'Ban chemical that makes seabirds sticky'
Conservationists have called for a tightening of laws governing the disposal of hazardous substances at sea, after a chemical spill which killed hundreds of birds.
The mystery substance behind the incident – identified by Plymouth University scientists as oil additive polyisobutene (PIB) – is thought to be responsible for around 4,000 bird deaths worldwide.
The RSPB confirmed this week that the latest incident along a 200-mile stretch of coast into Cornwall had affected 294 birds, mostly guillemots, with more feared dead.
Yesterday the group said the non-toxic substance, which is used in chewing gum, adhesive tape and cosmetics, can legally be dumped.
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It said PIB is tested under laboratory conditions which don't take into account its transformation into a "sticky goo" when mixed with sea water.
Alec Taylor, the RSPB's marine policy officer, called on the International Maritime Organisation (IMO) to urgently review how it classifies PIB as a hazard.
He said: "Given that this substance is used for making chewing gum, adhesive tape and cosmetics, millions of people safely come into contact with it every day.
"However, it's when it mixes with sea water that this chemical can become lethal for seabirds, covering them in a sticky goo and preventing them from flying, feeding and ultimately surviving."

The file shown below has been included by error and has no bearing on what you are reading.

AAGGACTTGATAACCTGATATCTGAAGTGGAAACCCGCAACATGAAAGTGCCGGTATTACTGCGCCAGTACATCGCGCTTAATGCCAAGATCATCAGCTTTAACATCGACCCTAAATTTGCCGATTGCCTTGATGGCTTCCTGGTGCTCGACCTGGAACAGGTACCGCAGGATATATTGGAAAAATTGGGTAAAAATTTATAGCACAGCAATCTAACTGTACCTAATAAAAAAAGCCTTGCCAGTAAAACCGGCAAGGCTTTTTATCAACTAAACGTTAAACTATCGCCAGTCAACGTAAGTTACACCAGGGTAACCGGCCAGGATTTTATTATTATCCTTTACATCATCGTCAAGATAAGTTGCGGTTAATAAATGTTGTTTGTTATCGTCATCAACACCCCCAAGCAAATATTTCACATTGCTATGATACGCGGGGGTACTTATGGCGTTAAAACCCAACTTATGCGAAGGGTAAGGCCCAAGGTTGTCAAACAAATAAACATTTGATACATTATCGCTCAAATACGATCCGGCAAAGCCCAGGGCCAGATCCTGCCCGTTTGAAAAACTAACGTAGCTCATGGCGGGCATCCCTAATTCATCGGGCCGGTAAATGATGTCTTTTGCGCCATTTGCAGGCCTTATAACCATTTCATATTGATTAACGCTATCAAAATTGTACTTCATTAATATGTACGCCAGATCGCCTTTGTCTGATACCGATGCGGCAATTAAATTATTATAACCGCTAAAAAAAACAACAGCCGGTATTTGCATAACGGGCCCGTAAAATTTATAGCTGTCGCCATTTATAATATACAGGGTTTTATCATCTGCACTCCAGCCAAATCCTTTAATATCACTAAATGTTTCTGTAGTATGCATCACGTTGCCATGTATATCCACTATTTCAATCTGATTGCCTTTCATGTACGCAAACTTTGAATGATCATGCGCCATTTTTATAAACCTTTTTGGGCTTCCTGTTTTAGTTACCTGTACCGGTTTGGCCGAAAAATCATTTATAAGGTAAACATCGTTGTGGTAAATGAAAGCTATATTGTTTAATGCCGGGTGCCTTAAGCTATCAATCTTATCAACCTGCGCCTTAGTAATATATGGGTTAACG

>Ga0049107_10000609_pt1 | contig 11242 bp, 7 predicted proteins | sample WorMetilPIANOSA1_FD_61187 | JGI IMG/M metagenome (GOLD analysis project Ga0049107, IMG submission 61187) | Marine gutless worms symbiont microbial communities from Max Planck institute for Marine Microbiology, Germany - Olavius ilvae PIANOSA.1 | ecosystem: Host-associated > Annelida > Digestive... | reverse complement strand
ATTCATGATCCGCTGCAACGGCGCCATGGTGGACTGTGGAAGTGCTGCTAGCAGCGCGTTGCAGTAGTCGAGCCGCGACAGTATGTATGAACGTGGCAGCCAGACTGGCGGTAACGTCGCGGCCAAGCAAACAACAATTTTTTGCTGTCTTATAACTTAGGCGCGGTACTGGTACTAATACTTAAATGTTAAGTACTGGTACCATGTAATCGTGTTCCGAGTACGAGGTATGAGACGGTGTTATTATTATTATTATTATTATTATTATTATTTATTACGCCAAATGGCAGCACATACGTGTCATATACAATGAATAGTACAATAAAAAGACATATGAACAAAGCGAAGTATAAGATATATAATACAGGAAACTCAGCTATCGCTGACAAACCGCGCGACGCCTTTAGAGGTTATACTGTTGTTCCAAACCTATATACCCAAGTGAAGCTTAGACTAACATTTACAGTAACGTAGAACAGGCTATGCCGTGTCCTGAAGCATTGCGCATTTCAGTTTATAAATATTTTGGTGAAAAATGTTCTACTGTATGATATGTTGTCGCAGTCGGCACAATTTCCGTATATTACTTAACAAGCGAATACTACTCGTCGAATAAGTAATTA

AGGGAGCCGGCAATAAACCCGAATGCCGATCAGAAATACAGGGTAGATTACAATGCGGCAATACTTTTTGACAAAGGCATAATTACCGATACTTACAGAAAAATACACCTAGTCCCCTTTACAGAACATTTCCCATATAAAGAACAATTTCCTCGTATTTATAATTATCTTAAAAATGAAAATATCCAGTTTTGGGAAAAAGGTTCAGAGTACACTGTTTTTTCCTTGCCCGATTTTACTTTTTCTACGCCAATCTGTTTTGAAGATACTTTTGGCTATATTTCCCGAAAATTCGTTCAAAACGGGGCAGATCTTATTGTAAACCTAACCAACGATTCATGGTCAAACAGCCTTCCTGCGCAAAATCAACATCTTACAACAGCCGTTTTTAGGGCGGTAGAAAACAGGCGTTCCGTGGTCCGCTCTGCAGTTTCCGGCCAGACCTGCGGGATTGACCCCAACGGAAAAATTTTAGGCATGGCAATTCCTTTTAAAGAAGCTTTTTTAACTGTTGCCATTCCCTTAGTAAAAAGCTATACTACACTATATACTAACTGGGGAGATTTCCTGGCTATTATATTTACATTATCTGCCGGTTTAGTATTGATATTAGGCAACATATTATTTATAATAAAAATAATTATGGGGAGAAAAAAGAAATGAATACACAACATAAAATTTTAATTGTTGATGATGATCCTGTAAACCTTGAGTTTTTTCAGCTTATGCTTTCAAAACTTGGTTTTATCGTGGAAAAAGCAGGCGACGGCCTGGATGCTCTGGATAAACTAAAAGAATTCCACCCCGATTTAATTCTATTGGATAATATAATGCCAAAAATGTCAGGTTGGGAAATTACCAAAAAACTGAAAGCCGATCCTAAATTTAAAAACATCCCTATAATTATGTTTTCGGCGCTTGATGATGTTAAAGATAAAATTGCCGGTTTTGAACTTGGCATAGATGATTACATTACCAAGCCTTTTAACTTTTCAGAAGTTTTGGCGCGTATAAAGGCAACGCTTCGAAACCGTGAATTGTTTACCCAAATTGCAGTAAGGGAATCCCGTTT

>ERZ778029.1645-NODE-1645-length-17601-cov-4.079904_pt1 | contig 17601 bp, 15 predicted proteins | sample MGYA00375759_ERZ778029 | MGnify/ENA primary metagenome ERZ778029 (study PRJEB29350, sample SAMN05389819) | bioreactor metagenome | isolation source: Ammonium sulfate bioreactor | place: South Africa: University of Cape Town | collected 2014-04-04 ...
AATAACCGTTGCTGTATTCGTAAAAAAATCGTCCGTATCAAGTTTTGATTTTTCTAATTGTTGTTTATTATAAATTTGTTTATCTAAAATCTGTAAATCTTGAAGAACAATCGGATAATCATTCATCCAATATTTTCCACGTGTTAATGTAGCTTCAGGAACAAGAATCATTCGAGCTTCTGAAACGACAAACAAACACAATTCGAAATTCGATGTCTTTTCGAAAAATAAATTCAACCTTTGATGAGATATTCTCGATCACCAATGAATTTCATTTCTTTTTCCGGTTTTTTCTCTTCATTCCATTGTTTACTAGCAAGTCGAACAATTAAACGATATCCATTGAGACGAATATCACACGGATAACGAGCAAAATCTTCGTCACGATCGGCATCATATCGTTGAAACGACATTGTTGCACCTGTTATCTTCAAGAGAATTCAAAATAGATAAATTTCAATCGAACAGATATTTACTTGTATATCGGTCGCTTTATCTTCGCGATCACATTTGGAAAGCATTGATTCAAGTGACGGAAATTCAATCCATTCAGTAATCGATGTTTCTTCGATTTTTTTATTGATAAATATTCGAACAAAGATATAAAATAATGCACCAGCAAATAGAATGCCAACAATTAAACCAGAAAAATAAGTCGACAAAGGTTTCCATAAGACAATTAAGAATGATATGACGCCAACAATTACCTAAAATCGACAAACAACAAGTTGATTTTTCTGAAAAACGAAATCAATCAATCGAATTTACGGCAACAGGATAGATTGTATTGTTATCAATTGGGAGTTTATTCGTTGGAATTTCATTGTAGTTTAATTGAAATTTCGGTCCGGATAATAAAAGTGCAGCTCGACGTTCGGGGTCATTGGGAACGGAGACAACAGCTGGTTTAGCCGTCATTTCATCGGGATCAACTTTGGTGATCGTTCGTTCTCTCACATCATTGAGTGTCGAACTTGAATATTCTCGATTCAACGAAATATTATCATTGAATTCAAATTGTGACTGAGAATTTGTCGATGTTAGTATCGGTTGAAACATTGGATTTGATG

PIB is believed to have been responsible for over 4,000 seabird deaths in at least four incidents – in 1994 off Merseyside and before that in 1998 and 2010 off the Dutch coast.
But despite this, the RSPB says that it is only given a low category Z rating.
Jim Portus, chairman of the South West Fish Producer's Organisation and formerly an officer on chemical tankers, said no responsible captain or chief officer would wash out tanks into the open sea.
He said residue should be taken to a port, such as Rotterdam, for disposal.
But with thousands of vessels each year carrying such cargo between the United States and Europe, the chances of pinpointing the offender are slim.
"It may be that it came from drums washing off a ship during storms then breaking open. It will be interesting to see if any wash up," Mr Portus added.
"If it was a deliberate act by an insensitive captain then the law can be brought to bear, but if it is flotsam rather than jetsam then the RSPB calling for the outlawing of tank cleaning won't matter a jot."